In two weeks, Asheville’s three mayoral candidates will be fielding questions before members of the public for the second time since their campaigns began.
Conducted by the League of Women Voters of Asheville-Buncombe County, the political discourse will take place on Thursday, Sept. 19 at 6 p.m. at the Asheville Chamber of Commerce Board Room. All three candidates have confirmed their attendance. (Photos by Max Cooper)
To a packed house at the Diana Wortham Theater last night, leaders of local and state organizations condemned the policies of the North Carolina General Assembly and heard concerns from local citizens.
More than 200 people showed up Aug. 7 for Rep. Patrick McHenry’s first-ever Buncombe County town hall. Attendees asked pointed questions about his positions on health care and a variety of other issues.
Borrowing from James O’ Keefe’s playbook, the Buncombe County Young Republicans aimed to make a mockery of Moral Mountain Monday attendees Aug. 5, enticing them to sign a “a fake petition to decrease, or restore funding levels to the last year that Democrats were in control, which effectively lowers it by millions of dollars.”
An estimated 8,000 to 10,000 people showed up for Mountain Moral Monday this evening, filling Pack Square Park and protesting the policies of the North Carolina General Assembly. It was one of the largest demonstrations in Asheville’s recent history. Photo by Julia Ritchey.
With state legislators opting not to vote on redistricting reform this year, local bipartisan supporters rallied in downtown Asheville Aug. 1 to start campaigning on behalf of passing the measure in 2014.
With filing over last Friday, Ashevilleans now have a firm idea of who’s running for office in this year’s local elections. Three candidates are vying to be the city’s next mayor, and six seek to fill three open City Council seats. Here’s a rundown of the candidates and their statements (if they’ve issued one).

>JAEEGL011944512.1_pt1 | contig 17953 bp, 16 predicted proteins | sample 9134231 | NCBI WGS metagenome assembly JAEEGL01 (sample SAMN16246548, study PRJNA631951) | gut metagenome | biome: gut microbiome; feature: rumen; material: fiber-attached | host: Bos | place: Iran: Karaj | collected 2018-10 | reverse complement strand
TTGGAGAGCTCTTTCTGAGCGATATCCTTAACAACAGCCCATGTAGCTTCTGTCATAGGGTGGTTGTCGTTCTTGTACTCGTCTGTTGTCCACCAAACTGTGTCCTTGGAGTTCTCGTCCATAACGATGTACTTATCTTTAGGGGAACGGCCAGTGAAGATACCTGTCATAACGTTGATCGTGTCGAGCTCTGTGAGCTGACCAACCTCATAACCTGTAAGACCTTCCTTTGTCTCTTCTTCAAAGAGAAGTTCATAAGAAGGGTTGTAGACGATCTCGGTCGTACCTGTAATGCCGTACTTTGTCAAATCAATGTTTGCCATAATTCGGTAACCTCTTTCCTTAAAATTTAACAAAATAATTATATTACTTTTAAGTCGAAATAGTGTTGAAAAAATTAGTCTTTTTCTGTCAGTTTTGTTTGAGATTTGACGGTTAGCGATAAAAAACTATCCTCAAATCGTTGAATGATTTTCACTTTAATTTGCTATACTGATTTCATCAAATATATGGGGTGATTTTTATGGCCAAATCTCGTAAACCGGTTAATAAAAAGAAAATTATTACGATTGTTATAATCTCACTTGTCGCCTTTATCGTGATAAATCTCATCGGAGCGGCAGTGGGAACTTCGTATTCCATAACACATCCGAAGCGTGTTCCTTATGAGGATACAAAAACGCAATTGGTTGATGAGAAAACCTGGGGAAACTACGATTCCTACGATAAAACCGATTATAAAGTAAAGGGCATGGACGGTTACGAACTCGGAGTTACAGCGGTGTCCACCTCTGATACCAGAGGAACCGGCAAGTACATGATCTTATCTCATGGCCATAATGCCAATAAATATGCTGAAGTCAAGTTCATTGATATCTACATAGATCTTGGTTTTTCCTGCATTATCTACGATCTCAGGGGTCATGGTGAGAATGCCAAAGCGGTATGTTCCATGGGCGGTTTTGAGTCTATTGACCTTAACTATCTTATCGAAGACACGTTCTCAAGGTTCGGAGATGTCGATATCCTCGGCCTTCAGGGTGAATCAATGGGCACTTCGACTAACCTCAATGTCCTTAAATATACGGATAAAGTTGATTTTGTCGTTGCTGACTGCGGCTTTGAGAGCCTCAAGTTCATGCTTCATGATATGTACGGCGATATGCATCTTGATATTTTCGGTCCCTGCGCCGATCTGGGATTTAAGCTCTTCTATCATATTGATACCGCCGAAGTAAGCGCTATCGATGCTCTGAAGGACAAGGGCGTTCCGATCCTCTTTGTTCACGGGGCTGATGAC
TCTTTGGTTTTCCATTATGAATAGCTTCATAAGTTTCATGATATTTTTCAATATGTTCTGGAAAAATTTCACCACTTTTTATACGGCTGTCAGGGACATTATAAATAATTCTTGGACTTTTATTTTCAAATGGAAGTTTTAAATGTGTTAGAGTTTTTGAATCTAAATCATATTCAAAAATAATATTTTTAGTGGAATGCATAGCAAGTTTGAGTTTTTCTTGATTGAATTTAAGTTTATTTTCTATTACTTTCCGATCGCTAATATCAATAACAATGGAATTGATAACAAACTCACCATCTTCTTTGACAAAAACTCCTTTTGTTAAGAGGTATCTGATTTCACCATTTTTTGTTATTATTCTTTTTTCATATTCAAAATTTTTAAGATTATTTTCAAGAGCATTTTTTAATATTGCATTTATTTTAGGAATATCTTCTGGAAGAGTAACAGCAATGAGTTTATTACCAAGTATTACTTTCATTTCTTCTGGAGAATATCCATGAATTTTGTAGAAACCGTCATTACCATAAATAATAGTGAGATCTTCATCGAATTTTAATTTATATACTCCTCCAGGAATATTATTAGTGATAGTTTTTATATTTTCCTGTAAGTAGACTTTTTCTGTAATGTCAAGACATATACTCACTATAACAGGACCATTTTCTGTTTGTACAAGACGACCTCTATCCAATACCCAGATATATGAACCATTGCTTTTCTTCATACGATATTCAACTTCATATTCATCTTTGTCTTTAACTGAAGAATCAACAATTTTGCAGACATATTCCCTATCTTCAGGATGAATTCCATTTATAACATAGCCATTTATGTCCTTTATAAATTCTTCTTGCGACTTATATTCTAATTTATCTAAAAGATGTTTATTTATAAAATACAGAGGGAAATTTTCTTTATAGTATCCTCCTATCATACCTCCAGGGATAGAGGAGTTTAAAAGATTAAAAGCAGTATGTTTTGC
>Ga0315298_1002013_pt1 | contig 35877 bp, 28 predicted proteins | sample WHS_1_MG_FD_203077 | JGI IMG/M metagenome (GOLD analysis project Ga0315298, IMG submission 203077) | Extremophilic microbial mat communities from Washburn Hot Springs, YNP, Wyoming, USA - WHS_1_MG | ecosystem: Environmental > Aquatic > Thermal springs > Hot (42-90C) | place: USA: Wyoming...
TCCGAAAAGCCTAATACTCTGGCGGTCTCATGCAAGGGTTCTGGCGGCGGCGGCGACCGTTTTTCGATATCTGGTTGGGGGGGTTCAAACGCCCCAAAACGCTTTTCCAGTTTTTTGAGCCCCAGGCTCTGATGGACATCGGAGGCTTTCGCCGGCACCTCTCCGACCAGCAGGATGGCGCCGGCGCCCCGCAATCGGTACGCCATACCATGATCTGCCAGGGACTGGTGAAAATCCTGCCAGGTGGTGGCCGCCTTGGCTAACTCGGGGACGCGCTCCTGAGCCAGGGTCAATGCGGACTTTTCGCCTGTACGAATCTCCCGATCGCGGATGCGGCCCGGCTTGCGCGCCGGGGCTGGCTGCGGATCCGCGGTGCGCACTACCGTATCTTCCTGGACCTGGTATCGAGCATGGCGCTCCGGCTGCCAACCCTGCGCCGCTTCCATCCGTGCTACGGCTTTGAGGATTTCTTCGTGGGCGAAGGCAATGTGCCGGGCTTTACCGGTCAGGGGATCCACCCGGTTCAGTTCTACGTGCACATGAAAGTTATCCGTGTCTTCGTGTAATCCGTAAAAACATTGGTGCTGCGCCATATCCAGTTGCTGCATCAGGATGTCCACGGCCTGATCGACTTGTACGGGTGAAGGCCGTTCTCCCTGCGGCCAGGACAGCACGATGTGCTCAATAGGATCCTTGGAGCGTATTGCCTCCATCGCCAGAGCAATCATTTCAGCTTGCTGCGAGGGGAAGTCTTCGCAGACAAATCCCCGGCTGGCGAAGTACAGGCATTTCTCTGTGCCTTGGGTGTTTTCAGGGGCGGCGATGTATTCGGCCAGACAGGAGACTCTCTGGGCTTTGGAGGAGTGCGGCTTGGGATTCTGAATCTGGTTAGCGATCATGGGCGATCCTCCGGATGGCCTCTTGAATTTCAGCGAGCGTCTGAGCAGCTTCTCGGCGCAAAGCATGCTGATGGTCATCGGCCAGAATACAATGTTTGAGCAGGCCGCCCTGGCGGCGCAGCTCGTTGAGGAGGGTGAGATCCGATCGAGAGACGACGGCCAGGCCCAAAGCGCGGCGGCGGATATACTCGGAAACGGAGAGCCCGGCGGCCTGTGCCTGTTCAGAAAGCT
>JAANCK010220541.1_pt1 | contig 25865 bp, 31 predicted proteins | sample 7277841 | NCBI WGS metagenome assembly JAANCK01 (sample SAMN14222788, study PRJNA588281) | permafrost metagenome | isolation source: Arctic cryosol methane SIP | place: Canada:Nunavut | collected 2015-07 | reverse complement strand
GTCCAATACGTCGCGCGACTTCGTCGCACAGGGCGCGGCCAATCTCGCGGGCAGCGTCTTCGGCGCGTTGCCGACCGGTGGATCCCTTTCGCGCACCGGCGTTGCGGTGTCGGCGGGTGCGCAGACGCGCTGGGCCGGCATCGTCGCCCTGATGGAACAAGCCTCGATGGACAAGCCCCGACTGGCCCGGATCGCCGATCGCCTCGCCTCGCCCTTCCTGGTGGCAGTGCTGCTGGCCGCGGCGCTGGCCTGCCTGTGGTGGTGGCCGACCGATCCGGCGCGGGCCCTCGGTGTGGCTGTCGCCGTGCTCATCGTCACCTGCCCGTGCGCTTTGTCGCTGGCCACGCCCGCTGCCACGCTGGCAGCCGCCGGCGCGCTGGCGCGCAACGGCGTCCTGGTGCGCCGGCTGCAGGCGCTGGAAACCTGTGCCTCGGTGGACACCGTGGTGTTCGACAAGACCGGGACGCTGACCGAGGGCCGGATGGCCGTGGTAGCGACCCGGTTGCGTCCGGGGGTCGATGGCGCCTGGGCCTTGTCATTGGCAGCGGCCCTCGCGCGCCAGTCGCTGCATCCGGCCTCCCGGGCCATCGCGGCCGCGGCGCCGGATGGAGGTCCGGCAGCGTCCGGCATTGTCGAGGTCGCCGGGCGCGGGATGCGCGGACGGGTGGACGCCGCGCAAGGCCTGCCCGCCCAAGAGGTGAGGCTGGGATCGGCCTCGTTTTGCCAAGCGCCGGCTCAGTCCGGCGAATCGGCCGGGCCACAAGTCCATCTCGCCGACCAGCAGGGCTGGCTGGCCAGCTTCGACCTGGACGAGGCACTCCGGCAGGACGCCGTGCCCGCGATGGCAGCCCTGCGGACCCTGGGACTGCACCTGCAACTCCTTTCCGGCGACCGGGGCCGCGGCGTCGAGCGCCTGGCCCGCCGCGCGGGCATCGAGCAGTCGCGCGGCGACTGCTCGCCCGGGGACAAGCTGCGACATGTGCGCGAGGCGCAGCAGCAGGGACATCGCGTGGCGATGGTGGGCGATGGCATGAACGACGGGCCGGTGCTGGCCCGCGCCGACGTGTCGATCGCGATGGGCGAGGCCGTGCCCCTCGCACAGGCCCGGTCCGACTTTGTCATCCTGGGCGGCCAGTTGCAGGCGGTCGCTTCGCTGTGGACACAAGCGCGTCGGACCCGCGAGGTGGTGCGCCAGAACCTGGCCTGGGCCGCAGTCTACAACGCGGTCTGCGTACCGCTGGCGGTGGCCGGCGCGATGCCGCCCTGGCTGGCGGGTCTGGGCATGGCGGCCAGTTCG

A bill that would both rename the Biltmore campus of the Mountain Area Education Center and honor former state representative and lifelong Asheville resident, Mary Nesbitt, was signed into law yesterday by Gov. Pat McCrory. (Photo of the bill signing courtesy of Sen. Martin Nesbitt’s Facebook page)
As state Rep. Tim Moffitt contemplates a move to switch Asheville to predominantly district elections, similar changes he pushed for the Buncombe County commissioners continue to have far-reaching effects.
UNCA political science professor Bill Sabo sees definite advantages to district election systems in cities with populations over 100,000. But with Asheville well below that threshold, it’s less clear what making such a switch here might mean.
The recent disclosure that state Rep. Tim Moffitt had drafted a bill to change Asheville City Council contests from an at-large system to predominantly district elections has triggered heated debate among both elected officials and the general public. Although Moffitt hasn’t yet filed the bill, which mirrors the state-mandated 2011 switch for the Buncombe County commissioners, he could follow through at any time, and the potential impacts are substantial. In the following articles, Xpress takes a closer look at what such a move might mean for this city — and for this year’s scheduled elections.